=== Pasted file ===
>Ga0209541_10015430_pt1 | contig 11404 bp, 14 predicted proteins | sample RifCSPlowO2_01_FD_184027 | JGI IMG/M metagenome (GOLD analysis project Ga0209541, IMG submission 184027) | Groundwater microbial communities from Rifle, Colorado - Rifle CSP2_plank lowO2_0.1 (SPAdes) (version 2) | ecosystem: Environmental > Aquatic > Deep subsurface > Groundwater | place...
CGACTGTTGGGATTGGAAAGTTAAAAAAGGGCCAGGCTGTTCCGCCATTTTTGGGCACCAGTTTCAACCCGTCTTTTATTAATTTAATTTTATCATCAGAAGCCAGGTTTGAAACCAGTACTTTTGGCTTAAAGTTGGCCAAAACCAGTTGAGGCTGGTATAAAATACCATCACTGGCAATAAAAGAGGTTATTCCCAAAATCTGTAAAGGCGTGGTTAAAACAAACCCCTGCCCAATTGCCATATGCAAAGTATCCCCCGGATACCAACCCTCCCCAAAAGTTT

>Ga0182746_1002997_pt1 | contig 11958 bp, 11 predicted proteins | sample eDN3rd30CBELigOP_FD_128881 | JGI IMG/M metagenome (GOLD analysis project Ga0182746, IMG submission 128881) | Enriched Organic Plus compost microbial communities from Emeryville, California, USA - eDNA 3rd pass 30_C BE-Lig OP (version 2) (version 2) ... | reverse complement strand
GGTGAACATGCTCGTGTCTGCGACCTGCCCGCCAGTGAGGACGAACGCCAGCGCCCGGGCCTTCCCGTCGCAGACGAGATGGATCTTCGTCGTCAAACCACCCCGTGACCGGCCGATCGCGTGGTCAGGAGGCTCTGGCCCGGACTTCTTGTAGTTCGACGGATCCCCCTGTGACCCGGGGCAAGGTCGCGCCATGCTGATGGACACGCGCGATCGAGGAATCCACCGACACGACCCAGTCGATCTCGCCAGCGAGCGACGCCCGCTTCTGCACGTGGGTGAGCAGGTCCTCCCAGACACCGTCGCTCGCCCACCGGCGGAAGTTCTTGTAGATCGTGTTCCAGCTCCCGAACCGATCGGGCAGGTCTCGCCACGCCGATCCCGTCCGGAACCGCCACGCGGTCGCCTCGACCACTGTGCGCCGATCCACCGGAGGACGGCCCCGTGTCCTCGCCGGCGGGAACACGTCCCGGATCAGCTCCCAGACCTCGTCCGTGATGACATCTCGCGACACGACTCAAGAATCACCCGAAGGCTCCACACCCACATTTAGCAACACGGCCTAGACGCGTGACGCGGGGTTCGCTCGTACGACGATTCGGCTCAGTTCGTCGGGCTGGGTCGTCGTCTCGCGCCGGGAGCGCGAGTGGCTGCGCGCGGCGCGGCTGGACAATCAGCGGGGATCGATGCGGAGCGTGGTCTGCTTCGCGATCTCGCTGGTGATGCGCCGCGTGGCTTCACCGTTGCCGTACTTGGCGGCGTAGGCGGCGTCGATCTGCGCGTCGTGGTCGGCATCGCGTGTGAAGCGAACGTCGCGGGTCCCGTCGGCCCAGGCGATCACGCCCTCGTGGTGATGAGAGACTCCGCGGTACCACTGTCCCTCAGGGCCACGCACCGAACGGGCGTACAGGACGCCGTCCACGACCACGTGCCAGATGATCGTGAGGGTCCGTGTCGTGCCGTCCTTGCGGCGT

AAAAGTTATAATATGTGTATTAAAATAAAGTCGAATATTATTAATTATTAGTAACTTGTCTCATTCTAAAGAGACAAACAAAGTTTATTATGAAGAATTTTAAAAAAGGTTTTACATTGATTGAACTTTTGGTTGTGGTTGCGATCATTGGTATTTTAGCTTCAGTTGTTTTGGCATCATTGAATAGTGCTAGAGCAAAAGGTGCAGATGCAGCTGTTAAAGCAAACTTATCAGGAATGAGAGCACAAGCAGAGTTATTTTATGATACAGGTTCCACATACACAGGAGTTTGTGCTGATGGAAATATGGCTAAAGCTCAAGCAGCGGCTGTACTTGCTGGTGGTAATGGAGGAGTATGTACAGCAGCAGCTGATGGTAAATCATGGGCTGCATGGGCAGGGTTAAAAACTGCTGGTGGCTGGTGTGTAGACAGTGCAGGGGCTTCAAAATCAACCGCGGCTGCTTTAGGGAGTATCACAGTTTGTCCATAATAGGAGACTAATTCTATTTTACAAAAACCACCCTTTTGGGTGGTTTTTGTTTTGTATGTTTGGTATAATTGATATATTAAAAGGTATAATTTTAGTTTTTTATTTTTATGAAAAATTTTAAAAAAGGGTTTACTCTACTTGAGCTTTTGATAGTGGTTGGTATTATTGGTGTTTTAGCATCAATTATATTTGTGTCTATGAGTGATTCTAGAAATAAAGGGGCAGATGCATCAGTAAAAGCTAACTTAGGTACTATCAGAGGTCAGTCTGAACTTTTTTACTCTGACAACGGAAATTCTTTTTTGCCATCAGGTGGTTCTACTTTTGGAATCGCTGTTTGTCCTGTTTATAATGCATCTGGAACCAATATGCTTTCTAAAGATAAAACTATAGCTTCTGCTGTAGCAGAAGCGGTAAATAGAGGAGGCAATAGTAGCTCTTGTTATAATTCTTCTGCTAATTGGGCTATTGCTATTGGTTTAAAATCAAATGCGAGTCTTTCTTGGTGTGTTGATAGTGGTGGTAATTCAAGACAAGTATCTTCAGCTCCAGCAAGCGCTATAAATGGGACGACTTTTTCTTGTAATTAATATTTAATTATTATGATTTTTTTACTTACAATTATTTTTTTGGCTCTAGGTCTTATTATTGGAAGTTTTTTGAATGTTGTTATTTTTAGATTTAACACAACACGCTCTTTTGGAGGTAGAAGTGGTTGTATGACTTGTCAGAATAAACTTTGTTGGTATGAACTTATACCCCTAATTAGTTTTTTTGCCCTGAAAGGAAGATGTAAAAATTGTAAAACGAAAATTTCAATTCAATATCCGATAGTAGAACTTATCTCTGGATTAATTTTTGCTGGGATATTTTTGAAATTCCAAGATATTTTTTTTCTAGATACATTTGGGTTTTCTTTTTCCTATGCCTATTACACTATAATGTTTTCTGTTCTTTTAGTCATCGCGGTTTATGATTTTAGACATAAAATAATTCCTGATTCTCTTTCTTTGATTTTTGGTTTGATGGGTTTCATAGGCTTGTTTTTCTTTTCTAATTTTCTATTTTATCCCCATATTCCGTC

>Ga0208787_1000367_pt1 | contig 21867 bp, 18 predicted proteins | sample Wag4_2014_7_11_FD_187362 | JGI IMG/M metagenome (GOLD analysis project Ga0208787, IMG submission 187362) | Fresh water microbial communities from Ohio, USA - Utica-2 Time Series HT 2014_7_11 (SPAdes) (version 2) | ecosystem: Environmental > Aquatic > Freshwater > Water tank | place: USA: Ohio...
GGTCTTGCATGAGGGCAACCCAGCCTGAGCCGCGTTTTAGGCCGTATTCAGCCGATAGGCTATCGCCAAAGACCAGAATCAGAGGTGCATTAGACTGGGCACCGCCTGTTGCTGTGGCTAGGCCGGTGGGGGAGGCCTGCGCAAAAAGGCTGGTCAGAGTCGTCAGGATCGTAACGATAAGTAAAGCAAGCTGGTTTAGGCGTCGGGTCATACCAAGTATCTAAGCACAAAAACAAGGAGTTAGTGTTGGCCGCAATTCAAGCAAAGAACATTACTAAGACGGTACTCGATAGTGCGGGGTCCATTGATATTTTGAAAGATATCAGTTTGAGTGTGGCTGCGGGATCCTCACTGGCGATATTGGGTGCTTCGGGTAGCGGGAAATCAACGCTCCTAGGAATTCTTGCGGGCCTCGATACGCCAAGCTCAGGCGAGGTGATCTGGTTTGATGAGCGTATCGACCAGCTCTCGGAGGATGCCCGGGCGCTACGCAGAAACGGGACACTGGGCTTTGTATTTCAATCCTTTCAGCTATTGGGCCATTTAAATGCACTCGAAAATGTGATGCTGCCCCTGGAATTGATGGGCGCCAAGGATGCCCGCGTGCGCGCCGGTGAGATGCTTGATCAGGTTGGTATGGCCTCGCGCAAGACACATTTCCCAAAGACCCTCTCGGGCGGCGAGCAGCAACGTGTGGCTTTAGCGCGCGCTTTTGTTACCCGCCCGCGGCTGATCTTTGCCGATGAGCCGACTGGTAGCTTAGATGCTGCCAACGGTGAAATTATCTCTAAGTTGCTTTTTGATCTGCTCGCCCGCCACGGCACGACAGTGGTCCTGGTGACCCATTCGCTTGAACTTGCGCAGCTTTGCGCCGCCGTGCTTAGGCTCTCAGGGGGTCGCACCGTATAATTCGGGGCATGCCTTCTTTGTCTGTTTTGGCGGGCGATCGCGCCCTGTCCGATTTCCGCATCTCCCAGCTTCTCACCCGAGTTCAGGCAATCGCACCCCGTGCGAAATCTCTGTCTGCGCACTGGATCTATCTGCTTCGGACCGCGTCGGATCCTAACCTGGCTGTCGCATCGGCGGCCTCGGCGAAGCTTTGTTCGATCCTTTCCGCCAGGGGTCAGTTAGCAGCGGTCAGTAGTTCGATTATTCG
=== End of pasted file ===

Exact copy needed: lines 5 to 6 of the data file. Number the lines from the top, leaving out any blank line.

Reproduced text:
AAAAGTTATAATATGTGTATTAAAATAAAGTCGAATATTATTAATTATTAGTAACTTGTCTCATTCTAAAGAGACAAACAAAGTTTATTATGAAGAATTTTAAAAAAGGTTTTACATTGATTGAACTTTTGGTTGTGGTTGCGATCATTGGTATTTTAGCTTCAGTTGTTTTGGCATCATTGAATAGTGCTAGAGCAAAAGGTGCAGATGCAGCTGTTAAAGCAAACTTATCAGGAATGAGAGCACAAGCAGAGTTATTTTATGATACAGGTTCCACATACACAGGAGTTTGTGCTGATGGAAATATGGCTAAAGCTCAAGCAGCGGCTGTACTTGCTGGTGGTAATGGAGGAGTATGTACAGCAGCAGCTGATGGTAAATCATGGGCTGCATGGGCAGGGTTAAAAACTGCTGGTGGCTGGTGTGTAGACAGTGCAGGGGCTTCAAAATCAACCGCGGCTGCTTTAGGGAGTATCACAGTTTGTCCATAATAGGAGACTAATTCTATTTTACAAAAACCACCCTTTTGGGTGGTTTTTGTTTTGTATGTTTGGTATAATTGATATATTAAAAGGTATAATTTTAGTTTTTTATTTTTATGAAAAATTTTAAAAAAGGGTTTACTCTACTTGAGCTTTTGATAGTGGTTGGTATTATTGGTGTTTTAGCATCAATTATATTTGTGTCTATGAGTGATTCTAGAAATAAAGGGGCAGATGCATCAGTAAAAGCTAACTTAGGTACTATCAGAGGTCAGTCTGAACTTTTTTACTCTGACAACGGAAATTCTTTTTTGCCATCAGGTGGTTCTACTTTTGGAATCGCTGTTTGTCCTGTTTATAATGCATCTGGAACCAATATGCTTTCTAAAGATAAAACTATAGCTTCTGCTGTAGCAGAAGCGGTAAATAGAGGAGGCAATAGTAGCTCTTGTTATAATTCTTCTGCTAATTGGGCTATTGCTATTGGTTTAAAATCAAATGCGAGTCTTTCTTGGTGTGTTGATAGTGGTGGTAATTCAAGACAAGTATCTTCAGCTCCAGCAAGCGCTATAAATGGGACGACTTTTTCTTGTAATTAATATTTAATTATTATGATTTTTTTACTTACAATTATTTTTTTGGCTCTAGGTCTTATTATTGGAAGTTTTTTGAATGTTGTTATTTTTAGATTTAACACAACACGCTCTTTTGGAGGTAGAAGTGGTTGTATGACTTGTCAGAATAAACTTTGTTGGTATGAACTTATACCCCTAATTAGTTTTTTTGCCCTGAAAGGAAGATGTAAAAATTGTAAAACGAAAATTTCAATTCAATATCCGATAGTAGAACTTATCTCTGGATTAATTTTTGCTGGGATATTTTTGAAATTCCAAGATATTTTTTTTCTAGATACATTTGGGTTTTCTTTTTCCTATGCCTATTACACTATAATGTTTTCTGTTCTTTTAGTCATCGCGGTTTATGATTTTAGACATAAAATAATTCCTGATTCTCTTTCTTTGATTTTTGGTTTGATGGGTTTCATAGGCTTGTTTTTCTTTTCTAATTTTCTATTTTATCCCCATATTCCGTC

>Ga0208787_1000367_pt1 | contig 21867 bp, 18 predicted proteins | sample Wag4_2014_7_11_FD_187362 | JGI IMG/M metagenome (GOLD analysis project Ga0208787, IMG submission 187362) | Fresh water microbial communities from Ohio, USA - Utica-2 Time Series HT 2014_7_11 (SPAdes) (version 2) | ecosystem: Environmental > Aquatic > Freshwater > Water tank | place: USA: Ohio...